Saigon Street Eats

Learn Local

When I travel to a foreign country, I always wonder what I’m missing because I don’t know the area and don’t speak the language. Enter the local guide. I’ve done a few free tours around the world and some have been stellar and others awkward. Ho Chi Minh Free Tours has more than 15 volunteer guides (university students looking to improve their English) who take visitors on a half-day walking itinerary, covering sights such as the Opera House and the People’s Committee Building. I talked to Ngan, the group’s administrator, who said, “Often visitors walk around without understanding much about what they’re seeing or about Vietnamese people”. For me, I find that more likely, the most interesting tidbits don’t come out of the commentary, but out of the impromptu discussions about religion, culture, ambitions and family. It’s a great way to have access to an English-speaking local where you can ask about almost anything. As the name implies, tours are free. Tips are not expected but be generous and chip in towards gas or cover admission costs.

Another way to find an instant local friend is with the peer-to-peer travel marketplace WithLocals. Some hosts are professional guides but the majority are regular people who are willing to show you things to do in Ho Chi Minh City, including taking you on a tour, teaching a skill (cooking, pottery, jewelry making, etc.) or my favorite, just having you over for a homecooked meal. I’ve been on a few WithLocals meals and had a wonderful time. There was one put on by a university student with excellent English at her home with her family who couldn’t speak a word of English but were so incredibly hospitable. Another mixed sightseeing with stops for street food. There are literally hundreds of activities to choose from and the hosts are usually very interesting people. I found it a great way to really see how the locals live and usually any topic was fair game, from religion to politics to culture.

WithlocalsAnother fun food-related tour is Saigon Street Eats, run by the Aussie-Vietnamese duo of Barbara and Vu. Barbara told me that on returning to Vietnam after a stint abroad, she realized she wanted to do all her favorite things like eating snails and going to her favorite pho place. “Why not try and share all these fantastic places?” was her philosophy. Tours are thematic: pho, veggie, seafood or family. I love that the Pho Trail takes place in decidedly untouristy Binh Thanh district. We had a blast walking past shops selling Buddha statues, betel nuts and wedding dresses, which led into discussions on Vietnamese religion and customs. One of the other participants had been in Vietnam for months, but had never ridden a motorbike or wandered around Vietnam’s back alleys before, so the tour was an eye-opener for her. I also went on the Snail Street tour and leave you with two words. Wasabi Oyster.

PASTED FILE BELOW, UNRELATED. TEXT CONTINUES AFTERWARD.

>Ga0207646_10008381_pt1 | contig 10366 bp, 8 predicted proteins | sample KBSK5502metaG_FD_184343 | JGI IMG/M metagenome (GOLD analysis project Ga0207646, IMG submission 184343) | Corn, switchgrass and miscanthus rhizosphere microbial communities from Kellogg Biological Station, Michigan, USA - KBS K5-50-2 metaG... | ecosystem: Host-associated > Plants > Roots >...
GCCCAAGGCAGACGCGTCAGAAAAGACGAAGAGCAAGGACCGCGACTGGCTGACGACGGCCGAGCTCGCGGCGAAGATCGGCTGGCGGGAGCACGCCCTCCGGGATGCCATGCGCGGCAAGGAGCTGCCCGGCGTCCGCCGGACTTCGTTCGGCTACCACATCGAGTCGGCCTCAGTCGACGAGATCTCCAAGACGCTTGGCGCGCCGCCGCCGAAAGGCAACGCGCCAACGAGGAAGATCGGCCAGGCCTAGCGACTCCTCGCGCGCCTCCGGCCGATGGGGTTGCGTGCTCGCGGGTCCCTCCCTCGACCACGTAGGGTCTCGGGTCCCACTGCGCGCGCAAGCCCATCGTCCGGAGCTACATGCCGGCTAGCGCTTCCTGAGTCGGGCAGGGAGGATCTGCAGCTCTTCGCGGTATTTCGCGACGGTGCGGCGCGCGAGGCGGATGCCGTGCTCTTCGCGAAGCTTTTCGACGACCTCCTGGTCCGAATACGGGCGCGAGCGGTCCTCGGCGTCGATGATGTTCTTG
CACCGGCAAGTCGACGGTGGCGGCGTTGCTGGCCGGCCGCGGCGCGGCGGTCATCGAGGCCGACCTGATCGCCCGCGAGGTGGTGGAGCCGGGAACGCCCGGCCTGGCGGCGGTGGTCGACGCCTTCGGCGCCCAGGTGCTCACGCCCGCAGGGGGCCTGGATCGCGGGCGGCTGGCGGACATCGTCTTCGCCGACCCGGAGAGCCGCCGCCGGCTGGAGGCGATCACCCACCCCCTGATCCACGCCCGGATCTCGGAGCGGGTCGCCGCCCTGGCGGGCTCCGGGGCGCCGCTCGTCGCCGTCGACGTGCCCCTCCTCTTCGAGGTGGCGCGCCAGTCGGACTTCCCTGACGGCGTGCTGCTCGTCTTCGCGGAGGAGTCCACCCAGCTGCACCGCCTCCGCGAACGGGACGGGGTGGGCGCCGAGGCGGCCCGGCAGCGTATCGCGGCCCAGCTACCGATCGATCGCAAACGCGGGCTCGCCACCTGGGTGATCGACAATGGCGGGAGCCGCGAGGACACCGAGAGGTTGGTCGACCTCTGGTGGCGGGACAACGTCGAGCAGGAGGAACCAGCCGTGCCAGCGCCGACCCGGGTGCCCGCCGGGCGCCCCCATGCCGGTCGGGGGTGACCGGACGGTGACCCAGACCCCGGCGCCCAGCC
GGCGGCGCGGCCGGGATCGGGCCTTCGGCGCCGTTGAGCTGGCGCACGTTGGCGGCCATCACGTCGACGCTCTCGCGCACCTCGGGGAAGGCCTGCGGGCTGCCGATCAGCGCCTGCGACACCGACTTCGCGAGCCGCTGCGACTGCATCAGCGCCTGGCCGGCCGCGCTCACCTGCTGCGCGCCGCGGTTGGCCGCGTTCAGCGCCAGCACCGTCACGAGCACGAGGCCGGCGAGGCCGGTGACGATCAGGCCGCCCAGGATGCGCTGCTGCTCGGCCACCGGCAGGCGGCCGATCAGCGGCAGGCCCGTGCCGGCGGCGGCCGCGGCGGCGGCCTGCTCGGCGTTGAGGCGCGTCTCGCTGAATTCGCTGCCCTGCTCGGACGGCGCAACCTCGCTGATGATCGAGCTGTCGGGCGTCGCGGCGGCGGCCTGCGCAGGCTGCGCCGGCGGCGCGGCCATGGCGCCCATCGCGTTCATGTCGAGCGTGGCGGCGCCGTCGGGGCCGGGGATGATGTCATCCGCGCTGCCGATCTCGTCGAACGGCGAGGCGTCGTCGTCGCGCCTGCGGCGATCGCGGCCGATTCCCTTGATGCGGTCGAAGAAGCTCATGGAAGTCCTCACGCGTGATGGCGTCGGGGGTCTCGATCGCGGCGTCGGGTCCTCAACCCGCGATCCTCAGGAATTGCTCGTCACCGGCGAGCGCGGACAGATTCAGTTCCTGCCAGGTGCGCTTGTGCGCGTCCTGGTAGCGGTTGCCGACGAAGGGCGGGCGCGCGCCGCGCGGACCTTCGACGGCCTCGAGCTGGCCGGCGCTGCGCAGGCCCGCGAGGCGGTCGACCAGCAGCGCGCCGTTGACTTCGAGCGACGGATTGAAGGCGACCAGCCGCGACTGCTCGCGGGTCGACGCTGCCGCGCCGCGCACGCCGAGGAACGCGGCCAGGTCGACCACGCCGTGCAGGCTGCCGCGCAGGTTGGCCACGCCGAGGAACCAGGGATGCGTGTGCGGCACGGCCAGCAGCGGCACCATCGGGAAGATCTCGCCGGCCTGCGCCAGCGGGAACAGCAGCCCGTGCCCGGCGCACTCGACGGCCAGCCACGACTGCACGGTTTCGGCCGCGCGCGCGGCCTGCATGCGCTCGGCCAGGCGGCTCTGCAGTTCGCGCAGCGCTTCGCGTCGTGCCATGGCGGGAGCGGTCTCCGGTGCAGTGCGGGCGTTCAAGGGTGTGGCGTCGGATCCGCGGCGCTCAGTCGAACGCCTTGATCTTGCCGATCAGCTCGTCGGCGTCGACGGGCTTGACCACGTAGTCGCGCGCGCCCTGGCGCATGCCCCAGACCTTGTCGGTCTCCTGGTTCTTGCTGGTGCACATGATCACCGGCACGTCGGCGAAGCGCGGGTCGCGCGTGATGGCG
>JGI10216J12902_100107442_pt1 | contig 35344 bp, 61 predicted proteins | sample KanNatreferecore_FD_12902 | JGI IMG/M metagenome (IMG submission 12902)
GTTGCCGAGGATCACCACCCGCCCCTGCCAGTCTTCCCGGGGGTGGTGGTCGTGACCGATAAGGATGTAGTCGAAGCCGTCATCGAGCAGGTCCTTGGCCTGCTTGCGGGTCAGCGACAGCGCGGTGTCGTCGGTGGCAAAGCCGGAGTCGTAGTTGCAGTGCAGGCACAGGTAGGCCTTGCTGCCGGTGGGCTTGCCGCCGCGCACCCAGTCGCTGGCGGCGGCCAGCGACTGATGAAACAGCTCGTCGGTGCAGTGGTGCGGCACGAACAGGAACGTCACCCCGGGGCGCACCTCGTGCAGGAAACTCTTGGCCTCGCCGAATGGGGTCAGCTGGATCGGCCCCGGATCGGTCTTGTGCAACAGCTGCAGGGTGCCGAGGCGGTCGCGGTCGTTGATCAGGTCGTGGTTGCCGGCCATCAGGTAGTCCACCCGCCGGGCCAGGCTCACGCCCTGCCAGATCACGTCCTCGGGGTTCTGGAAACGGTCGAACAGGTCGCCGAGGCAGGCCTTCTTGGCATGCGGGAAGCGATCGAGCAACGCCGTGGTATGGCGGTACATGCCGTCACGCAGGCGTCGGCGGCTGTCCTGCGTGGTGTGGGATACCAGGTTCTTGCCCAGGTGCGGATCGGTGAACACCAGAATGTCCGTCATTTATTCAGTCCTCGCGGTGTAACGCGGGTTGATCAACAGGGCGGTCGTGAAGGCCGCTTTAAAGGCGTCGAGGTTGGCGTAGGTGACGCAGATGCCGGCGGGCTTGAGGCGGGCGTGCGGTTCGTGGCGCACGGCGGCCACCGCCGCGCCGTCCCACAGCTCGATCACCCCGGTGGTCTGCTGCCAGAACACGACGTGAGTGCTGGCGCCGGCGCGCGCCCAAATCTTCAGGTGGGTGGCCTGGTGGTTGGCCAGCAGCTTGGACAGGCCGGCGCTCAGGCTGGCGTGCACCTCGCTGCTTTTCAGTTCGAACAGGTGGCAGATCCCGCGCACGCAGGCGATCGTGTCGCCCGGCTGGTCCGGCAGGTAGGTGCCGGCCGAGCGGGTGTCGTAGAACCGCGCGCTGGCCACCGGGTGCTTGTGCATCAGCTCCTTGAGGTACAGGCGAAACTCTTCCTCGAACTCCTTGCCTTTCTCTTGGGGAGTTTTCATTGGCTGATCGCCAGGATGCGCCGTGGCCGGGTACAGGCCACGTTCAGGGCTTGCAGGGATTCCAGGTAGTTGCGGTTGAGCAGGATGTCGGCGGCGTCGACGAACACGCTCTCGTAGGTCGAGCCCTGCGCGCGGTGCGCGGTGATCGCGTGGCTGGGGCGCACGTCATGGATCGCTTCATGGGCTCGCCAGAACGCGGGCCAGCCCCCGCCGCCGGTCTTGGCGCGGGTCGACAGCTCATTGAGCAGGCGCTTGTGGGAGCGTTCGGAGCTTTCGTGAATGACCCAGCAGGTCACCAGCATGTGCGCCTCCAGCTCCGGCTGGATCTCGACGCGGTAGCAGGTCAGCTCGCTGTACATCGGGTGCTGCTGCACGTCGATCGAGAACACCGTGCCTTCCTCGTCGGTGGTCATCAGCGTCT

Birdmen of HCMC - Kids admiring birds - JP

Not Just For the Birds

I love going to the zoo in Saigon. Not only is it ridiculously cheap (USD 0.40 for adults, USD 0.20 for kids under 1.3m, 50% more on weekends and holidays) but it’s set on 12 hectares of precious green space 5 minutes from the city center. While Vietnam has a way to go in the area of animal management and enrichment, it’s light years from when I first visited and was horrified to find popsicle vendors right outside the monkey exhibit encouraging locals to gleefully toss sugared treats to the animals. Thankfully, the zoo is now much better run. If you’re at the right place at the right time, you might even see a zookeeper taking one of the full-grown elephants out for its daily walk.

For a totally authentic experience, head to Tao Dan Park in the early morning hours (7am – 9am) as the city’s songbird enthusiasts bring out their charges en masse for a morning symphony. Not only do the birds get fresh air, it’s a de facto training camp – the birds learn new songs from each other. There’s a small café which serves up gritty, almost chocolate-tasting coffee and simple fried egg sandwiches. Expect to see up to 100 cages hung up on wires, placed on the ground or right on the tables on any given morning. Once you’ve been here, you’ll start noticing men driving around town with covered bird cages on their motorbikes, carting their pets to and from these avian play dates.

Saigon Opera House

It’s Not Over Until the Skinny Lady Sings

Inevitably, all visitors will end up walking by the Saigon Opera House at some point. Built in 1897 by French architect Felix Olivier and modeled after the Opera Garnier in Paris, this building, unfortunately, doesn’t offer tours. Instead, a great way to see  the inside is to take in a performance. The inside is gorgeous and I counted maybe only 400 seats, not including the balcony and upper floors. This means it’s a pretty intimate space and there are really no bad seats (cheapest seats are VND 200,000 or USD 10). Shows are eclectic. The one I went to a couple of weeks ago was a full orchestra playing Mozart. The concert last week featured British music, from classical to Freddie Mercury with a bit of Phantom and Cats thrown in for good measure.